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Alberta's New Democratic Party

Alberta’s NDP and Wildrose Alliance want to ask more questions

Alberta's New Democratic Party 44%

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EDMONTON - Alberta's opposition parties joined Wednesday to argue against what they say is an unfair allotment of time in question period.

Earlier this week, Speaker Ken Kowalski assigned the number of questions each political party can expect to ask during daily question period.

Under the terms of the letter, the NDP and Wildrose Alliance would both get two questions. But their second questions come as either the 17th or 18th questions of the day.

According to the Wildrose, those questions get asked less than 63 per cent of the time because of time constraints.

While the minutiae of legislature business might not be the most thrilling topic, Wildrose MLA Paul Hinman said it's vital for democracy.

"When else do you hold the government accountable? That's what question period is all about," Hinman said.

NDP Leader Brian Mason said only the federal House of Commons and the Manitoba legislature also allow questions from government members. And in those cases, they ask far fewer than Alberta government MLAs, who routinely take up a third of question period with their queries.

Since the fall sitting of the legislature, two government MLAs crossed the floor to the Wildrose Alliance, giving that party three seats in the house. The NDP has two seats, the Liberals nine and the Tories 68.

Mason said they didn't lose seats, it was the Tories. So if anybody should lose questions, it should be the government.

"All opposition parties should have a question before the government starts asking itself questions," Mason said.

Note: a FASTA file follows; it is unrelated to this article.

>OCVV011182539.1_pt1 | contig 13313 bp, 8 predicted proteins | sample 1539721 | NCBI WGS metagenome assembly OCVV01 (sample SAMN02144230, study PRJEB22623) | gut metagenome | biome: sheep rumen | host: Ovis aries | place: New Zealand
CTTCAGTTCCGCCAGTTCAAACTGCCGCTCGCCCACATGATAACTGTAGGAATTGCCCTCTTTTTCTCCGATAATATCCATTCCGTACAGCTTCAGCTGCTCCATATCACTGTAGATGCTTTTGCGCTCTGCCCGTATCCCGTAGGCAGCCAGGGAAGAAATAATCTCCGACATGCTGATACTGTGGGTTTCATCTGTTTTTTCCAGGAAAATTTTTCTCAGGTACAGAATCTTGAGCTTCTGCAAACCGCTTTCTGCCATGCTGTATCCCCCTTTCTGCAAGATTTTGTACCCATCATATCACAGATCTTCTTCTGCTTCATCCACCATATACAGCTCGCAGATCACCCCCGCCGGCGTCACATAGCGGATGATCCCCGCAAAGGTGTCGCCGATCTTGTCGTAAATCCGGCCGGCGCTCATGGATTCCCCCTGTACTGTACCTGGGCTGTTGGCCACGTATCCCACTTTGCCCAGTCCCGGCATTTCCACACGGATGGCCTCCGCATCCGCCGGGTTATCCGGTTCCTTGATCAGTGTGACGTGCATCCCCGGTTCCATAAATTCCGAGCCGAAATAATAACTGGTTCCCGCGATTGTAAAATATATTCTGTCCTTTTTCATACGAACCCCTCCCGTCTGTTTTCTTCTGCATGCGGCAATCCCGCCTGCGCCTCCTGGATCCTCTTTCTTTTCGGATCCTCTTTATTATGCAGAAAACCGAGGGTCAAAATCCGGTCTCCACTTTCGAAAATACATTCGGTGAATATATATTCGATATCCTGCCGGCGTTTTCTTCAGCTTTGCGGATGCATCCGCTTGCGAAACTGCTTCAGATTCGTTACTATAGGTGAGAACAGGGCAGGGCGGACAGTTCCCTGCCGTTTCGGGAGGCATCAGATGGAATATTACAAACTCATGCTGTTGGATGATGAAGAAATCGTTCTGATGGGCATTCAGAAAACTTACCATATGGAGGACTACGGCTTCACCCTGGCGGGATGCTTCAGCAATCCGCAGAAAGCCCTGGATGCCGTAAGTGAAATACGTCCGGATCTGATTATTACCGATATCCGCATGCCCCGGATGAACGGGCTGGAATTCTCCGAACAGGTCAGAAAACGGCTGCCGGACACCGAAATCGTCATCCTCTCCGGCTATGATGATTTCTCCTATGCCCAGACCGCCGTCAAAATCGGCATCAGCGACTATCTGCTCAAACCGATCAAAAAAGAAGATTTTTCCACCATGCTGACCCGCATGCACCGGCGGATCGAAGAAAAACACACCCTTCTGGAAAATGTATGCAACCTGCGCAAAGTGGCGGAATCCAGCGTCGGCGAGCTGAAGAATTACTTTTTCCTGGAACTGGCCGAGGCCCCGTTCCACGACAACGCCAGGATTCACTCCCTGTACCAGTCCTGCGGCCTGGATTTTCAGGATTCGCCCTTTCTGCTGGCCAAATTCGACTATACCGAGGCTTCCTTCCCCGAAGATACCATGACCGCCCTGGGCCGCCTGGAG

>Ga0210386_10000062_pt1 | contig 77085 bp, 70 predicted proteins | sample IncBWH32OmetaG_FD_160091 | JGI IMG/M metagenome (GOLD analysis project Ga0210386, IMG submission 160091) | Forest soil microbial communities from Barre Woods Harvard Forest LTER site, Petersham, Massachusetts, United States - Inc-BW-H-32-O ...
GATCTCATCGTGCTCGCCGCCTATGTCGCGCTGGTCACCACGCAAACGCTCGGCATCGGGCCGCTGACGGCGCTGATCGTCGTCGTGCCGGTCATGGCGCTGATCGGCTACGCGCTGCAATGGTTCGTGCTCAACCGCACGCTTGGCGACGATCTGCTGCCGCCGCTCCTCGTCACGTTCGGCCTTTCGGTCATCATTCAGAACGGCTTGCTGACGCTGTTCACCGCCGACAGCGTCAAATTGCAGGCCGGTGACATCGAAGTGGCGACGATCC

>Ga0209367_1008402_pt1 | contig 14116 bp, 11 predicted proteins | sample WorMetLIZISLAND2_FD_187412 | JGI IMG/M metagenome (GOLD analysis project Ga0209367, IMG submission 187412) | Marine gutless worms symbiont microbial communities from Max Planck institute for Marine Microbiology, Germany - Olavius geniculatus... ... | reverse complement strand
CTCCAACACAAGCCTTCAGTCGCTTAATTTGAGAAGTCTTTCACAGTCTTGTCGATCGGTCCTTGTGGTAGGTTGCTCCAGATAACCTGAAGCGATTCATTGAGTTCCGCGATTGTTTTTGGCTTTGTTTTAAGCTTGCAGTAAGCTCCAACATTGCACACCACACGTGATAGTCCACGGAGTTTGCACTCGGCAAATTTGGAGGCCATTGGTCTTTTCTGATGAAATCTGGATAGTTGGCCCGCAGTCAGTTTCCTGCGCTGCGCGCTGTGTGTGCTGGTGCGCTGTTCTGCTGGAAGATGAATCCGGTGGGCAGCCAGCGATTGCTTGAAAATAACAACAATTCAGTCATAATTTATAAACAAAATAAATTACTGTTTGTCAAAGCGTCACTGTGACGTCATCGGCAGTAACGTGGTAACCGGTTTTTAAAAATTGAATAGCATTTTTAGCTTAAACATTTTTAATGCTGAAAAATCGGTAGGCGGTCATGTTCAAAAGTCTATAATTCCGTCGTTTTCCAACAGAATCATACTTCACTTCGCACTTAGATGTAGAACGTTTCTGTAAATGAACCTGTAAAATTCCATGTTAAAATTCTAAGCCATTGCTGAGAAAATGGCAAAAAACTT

Mason and Hinman were joined in their call to change the rules by Liberal MLA Laurie Blakeman.

Her party still gets three consecutive questions to start the question period, but said it's unfair the NDP and Wildrose get so few.

All three MLAs called for a meeting of party house leaders to resolve the matter.

Education Minister Dave Hancock, who is also Government House Leader, said he is open to a meeting. But he defended the ability of backbench MLAs to ask questions of government ministers.

"The house is not the purview of the opposition, it is the purview of all members," Hancock said. "Our private members have every bit as much interest in holding government to account and asking questions that are important to their constituency as members on the other side."

Mason said the government's response shows they're frightened of the Wildrose's poll numbers and the NDP's pointed questions.

"They're more scared than a cat in a room full of rocking chairs," Mason said.

The new session of the legislature starts today with a speech from the throne. The first question period is Monday.

Kowalski's office would not comment on the matter, saying only that he will address . he issue Monday in the assembly.

 

By Archie McLean

 

Source: The VANCOUVER SUN (February 4,2010)


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